Because the bits of the received synchronization word may have a non-ideal bit pattern that introduces DC bias, the DCavg should be corrected by a compensation factor (comp_fac.) This compensation factor can be calculated using the corresponding 32 bits of the synchronization word as
comp_fac=A peak(number of 1's−number of 0's) /32.
where Apeak is the sample peak amplitude of the output from the A/D converter 135. Assuming bit inversion, the compensated DC average becomes
Still referring to
After a potential frame has been detected, the value for the DCavg
The output from each latch is passed to the corresponding comparator 175 and compared against DCavg
At each of the four correlation modules, the DC corrected samples are compared against the known synchronization word. When a threshold number of bits are matched, the appropriate line is signaled, the DCavg
Referring now to
where n′ is the current symbol peak location and n is the sample time at which the DC offset module 150 declared the first 34 bit correlation match.
The output from the individual comparators is then passed to the correlation module 185 where each comparator's output can be compared against the corresponding bit of the last 30 bits of the known synchronization word. If the number of matched bits between the output from the comparators and the last 30 bits of the known synchronization word are greater than or equal to a threshold value, a frame detection is declared and DCavg
Initially, an electronic device computes a compensation factor using the first 32 bits of known synchronization word (step 190). This compensation factor can be expressed as
comp_fac=A peak(number of 1's−number of 0's)/32.
At some point, that electronic device receives an RF signal including the synchronization word (step 195). This RF signal is then demodulated and downconverted to a baseband signal which is in turn converted from analog to digital form (steps 200 and 205). Samples of the first 34 bits of the synchronization word are then taken and stored (step 190).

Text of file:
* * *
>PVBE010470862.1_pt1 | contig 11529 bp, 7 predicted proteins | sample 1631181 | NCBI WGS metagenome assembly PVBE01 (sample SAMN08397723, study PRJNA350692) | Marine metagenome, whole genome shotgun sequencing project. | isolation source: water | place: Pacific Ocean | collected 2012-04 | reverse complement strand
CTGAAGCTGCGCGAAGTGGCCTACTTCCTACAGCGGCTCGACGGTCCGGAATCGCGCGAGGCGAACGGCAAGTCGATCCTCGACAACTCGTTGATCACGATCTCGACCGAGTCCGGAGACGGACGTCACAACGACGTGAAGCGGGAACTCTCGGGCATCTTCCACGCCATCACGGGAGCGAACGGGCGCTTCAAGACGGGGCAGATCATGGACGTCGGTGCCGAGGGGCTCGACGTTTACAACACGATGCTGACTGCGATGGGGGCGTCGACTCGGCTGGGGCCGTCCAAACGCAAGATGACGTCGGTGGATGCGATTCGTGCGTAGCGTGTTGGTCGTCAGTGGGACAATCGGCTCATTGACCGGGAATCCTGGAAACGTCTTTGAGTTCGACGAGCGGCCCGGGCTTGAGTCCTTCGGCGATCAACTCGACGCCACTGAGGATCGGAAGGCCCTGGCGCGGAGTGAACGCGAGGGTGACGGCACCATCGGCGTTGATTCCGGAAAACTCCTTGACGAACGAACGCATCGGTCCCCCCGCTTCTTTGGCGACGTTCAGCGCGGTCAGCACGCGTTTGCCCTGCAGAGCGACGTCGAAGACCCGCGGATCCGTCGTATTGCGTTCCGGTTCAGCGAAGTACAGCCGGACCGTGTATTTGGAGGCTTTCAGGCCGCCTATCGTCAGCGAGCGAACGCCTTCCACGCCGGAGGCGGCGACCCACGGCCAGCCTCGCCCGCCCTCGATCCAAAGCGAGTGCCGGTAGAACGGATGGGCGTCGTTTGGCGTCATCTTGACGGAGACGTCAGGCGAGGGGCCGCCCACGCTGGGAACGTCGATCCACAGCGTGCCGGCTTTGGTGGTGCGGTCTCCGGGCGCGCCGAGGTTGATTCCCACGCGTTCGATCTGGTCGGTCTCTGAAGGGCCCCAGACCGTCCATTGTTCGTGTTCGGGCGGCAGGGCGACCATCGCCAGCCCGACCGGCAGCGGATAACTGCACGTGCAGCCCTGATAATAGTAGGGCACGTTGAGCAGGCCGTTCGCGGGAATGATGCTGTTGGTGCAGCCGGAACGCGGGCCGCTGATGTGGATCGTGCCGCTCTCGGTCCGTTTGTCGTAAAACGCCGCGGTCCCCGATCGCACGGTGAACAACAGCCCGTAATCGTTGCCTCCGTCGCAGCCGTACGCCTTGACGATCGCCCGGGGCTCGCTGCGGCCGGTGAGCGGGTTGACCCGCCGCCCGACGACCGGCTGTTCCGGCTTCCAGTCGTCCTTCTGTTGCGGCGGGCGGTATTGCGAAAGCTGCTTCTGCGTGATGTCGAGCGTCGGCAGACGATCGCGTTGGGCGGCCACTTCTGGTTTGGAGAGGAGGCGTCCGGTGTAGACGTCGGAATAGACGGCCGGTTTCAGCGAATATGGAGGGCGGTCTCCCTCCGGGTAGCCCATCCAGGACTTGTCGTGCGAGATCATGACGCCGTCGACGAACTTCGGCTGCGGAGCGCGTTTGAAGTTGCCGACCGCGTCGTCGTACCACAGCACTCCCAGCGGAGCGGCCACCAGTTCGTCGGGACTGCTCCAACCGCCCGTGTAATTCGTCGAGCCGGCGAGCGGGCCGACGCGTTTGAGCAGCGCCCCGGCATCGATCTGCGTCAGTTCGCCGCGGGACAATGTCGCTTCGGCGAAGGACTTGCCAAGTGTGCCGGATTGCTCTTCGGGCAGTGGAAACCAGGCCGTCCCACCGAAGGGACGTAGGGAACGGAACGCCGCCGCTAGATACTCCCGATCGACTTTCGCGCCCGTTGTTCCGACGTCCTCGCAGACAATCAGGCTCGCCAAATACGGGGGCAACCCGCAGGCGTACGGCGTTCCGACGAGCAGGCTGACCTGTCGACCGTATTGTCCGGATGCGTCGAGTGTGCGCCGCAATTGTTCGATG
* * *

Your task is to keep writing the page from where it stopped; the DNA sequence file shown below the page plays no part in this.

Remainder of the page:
Next, the DCsum is calculated using 32×N samples. Although the first 34×N (N being the number of oversampling as compared to the nominal symbol rate) running samples from the A/D converter can be stored, hardware complexity can be reduced by using only 32×N samples in the calculations. The DCsum can be estimated by
where k is the sample time index and y(i) is the output from the A/D converter 135. Using this DCsum, a DCavg can be estimated (step 215). DCavg can be represented as
DC avg(k)=DC sum(k)/(N×32).
Finally, the compensated DC average can be calculated (step 220) by
Next, the received data, as DC adjusted and bit sliced, can be compared against the known synchronization word to determine if there is a correlation (step 225). When the number of matched bits between the bit sliced data and the known synchronization word is greater than or equal to a threshold (step 230), a potential frame detection can be declared and branch 235 is followed. Otherwise, branch 240 is followed and the DCsum(k) is recomputed for the next sample time.
Assuming that the threshold value has been crossed and branch 235 followed, the DCavg
Next, the potential frame detection is verified by storing samples of the last 30 bits of the 64 bit synchronization word (step 255). These 30 bits are then correlated with the remaining 30 bits of the known synchronization word (step 260 and 265). If the number of matched bits is greater than or equal to a threshold value, a frame detection is declared (step 280) and a DCavg
In conclusion, the present invention provides, among other things, a system and method for optimizing wireless communication systems and devices. Although the present system is described primarily with relation to Bluetooth, the present invention can be adapted to work with virtually any type of wireless protocol. Those skilled in the art can readily recognize that numerous variations and substitutions may be made in the invention, its use and its configuration to achieve substantially the same results as achieved by the embodiments described herein. Accordingly, there is no intention to limit the invention to the disclosed exemplary forms. Many variations, modifications and alternative constructions fall within the scope and spirit of the disclosed invention as expressed in the claims.
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|U.S. Classification||375/319, 327/307, 455/41.2, 375/345|
|International Classification||H04L7/04, H04B7/00, H04L25/06|
|Cooperative Classification||H04L7/042, H04L25/062, H04L25/061, H04J3/0608|
|European Classification||H04L25/06A, H04J3/06A1A, H04L25/06A1, H04L7/04B1|